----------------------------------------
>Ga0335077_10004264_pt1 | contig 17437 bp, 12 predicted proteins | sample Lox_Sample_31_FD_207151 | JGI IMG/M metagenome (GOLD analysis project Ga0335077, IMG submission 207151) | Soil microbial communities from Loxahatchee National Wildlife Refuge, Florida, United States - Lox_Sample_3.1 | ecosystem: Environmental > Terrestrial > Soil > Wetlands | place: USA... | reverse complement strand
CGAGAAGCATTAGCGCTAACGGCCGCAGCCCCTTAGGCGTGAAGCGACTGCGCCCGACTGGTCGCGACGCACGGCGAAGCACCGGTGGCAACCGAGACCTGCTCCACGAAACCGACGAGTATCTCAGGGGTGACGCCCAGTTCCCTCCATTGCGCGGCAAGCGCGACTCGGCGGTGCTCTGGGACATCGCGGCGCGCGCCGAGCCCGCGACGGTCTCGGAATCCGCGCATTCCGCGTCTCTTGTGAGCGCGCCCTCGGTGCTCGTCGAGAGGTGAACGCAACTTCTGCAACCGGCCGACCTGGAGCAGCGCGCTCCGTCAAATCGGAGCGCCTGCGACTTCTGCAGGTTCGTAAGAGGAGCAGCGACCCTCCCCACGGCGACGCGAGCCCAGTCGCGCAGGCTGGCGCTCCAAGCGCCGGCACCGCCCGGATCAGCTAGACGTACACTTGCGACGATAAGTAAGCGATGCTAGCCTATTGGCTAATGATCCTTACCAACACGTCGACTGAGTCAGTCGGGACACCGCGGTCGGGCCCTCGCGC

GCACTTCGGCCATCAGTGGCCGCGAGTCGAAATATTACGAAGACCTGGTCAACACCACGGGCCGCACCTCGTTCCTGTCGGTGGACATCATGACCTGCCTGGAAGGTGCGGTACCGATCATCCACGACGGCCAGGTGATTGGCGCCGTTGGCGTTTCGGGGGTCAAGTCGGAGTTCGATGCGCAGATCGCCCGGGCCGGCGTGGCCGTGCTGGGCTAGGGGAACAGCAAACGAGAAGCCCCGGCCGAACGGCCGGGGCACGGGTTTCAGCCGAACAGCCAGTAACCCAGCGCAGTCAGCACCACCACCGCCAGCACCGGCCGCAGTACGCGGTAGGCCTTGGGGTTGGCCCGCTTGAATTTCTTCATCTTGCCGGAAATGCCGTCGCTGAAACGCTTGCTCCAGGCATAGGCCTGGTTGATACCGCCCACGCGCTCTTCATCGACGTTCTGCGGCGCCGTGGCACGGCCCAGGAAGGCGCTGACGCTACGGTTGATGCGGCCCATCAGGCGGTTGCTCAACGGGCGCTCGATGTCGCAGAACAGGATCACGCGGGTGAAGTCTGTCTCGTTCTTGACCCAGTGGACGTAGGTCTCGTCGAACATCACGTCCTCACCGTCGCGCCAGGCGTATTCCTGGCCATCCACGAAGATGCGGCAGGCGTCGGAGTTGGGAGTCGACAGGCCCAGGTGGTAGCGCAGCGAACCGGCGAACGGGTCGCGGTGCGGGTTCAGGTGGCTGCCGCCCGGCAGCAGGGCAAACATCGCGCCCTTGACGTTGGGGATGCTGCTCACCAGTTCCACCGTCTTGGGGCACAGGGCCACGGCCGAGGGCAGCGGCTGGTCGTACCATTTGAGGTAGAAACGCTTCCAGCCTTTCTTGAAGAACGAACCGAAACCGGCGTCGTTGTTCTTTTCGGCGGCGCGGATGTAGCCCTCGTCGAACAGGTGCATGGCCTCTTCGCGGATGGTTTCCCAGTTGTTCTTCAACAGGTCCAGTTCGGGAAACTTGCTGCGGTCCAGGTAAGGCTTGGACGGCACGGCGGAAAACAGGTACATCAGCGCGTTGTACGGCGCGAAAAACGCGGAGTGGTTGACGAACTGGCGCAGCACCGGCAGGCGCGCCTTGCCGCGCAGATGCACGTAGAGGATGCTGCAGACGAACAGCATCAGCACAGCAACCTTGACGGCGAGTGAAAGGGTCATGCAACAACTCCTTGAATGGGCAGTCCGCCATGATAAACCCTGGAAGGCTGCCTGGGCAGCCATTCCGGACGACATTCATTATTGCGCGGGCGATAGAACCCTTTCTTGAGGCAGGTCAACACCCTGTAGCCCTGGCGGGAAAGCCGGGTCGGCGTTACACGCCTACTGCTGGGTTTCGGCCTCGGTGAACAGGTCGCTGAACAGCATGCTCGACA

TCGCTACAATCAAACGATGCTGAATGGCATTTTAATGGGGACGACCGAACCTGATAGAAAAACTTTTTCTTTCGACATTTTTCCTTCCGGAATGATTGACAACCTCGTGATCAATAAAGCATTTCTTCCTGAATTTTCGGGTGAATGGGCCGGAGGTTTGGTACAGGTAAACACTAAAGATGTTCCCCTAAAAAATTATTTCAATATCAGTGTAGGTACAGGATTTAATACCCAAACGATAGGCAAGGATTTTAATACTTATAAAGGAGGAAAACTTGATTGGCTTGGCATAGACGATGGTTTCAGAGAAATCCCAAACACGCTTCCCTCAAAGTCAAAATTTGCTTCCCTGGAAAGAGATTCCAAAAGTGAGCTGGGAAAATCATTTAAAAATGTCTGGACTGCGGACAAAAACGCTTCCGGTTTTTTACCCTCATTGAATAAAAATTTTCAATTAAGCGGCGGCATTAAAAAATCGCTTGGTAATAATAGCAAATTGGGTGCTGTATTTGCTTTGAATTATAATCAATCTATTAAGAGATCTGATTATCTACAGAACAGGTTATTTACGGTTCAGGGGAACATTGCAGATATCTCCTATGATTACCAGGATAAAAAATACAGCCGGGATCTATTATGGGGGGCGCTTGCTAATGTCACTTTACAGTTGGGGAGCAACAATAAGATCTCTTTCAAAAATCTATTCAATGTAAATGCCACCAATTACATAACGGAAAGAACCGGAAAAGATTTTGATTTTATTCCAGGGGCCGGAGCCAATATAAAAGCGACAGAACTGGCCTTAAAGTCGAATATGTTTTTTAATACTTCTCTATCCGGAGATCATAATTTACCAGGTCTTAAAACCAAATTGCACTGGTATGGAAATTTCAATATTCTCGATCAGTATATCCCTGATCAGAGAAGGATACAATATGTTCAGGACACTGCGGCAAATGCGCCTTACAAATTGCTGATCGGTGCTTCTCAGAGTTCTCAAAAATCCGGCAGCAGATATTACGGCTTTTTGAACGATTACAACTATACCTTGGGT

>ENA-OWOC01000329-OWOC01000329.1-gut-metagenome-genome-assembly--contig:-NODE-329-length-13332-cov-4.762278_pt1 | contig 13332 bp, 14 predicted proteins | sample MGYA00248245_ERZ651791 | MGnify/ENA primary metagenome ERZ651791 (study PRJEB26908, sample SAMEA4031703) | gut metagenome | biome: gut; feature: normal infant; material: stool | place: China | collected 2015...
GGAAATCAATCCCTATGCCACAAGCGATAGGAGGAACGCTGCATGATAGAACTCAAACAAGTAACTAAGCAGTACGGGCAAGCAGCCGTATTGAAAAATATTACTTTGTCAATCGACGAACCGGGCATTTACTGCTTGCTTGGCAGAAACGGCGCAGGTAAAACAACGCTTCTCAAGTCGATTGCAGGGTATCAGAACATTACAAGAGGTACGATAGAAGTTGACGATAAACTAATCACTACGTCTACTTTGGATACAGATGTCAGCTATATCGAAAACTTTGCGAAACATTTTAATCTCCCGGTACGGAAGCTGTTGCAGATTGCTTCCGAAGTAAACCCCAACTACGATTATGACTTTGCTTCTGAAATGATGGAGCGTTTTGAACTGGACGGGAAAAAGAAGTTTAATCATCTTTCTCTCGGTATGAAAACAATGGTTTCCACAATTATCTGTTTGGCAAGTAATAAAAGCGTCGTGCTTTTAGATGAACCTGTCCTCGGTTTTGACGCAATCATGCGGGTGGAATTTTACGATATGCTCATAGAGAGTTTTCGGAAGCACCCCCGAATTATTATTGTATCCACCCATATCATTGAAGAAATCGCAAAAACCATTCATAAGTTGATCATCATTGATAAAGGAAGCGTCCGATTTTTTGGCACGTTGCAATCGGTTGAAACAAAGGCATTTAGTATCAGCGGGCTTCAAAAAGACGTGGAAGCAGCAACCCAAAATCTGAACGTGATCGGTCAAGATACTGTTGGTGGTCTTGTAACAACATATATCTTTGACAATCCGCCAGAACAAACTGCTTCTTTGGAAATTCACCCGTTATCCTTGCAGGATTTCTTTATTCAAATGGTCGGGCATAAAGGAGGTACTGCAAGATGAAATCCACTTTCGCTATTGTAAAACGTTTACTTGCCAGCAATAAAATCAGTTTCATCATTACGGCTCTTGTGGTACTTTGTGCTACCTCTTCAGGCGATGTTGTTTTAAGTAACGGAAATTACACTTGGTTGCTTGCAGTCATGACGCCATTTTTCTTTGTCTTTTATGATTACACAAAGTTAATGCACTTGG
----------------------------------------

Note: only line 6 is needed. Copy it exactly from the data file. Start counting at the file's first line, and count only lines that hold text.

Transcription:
GGAAATCAATCCCTATGCCACAAGCGATAGGAGGAACGCTGCATGATAGAACTCAAACAAGTAACTAAGCAGTACGGGCAAGCAGCCGTATTGAAAAATATTACTTTGTCAATCGACGAACCGGGCATTTACTGCTTGCTTGGCAGAAACGGCGCAGGTAAAACAACGCTTCTCAAGTCGATTGCAGGGTATCAGAACATTACAAGAGGTACGATAGAAGTTGACGATAAACTAATCACTACGTCTACTTTGGATACAGATGTCAGCTATATCGAAAACTTTGCGAAACATTTTAATCTCCCGGTACGGAAGCTGTTGCAGATTGCTTCCGAAGTAAACCCCAACTACGATTATGACTTTGCTTCTGAAATGATGGAGCGTTTTGAACTGGACGGGAAAAAGAAGTTTAATCATCTTTCTCTCGGTATGAAAACAATGGTTTCCACAATTATCTGTTTGGCAAGTAATAAAAGCGTCGTGCTTTTAGATGAACCTGTCCTCGGTTTTGACGCAATCATGCGGGTGGAATTTTACGATATGCTCATAGAGAGTTTTCGGAAGCACCCCCGAATTATTATTGTATCCACCCATATCATTGAAGAAATCGCAAAAACCATTCATAAGTTGATCATCATTGATAAAGGAAGCGTCCGATTTTTTGGCACGTTGCAATCGGTTGAAACAAAGGCATTTAGTATCAGCGGGCTTCAAAAAGACGTGGAAGCAGCAACCCAAAATCTGAACGTGATCGGTCAAGATACTGTTGGTGGTCTTGTAACAACATATATCTTTGACAATCCGCCAGAACAAACTGCTTCTTTGGAAATTCACCCGTTATCCTTGCAGGATTTCTTTATTCAAATGGTCGGGCATAAAGGAGGTACTGCAAGATGAAATCCACTTTCGCTATTGTAAAACGTTTACTTGCCAGCAATAAAATCAGTTTCATCATTACGGCTCTTGTGGTACTTTGTGCTACCTCTTCAGGCGATGTTGTTTTAAGTAACGGAAATTACACTTGGTTGCTTGCAGTCATGACGCCATTTTTCTTTGTCTTTTATGATTACACAAAGTTAATGCACTTGG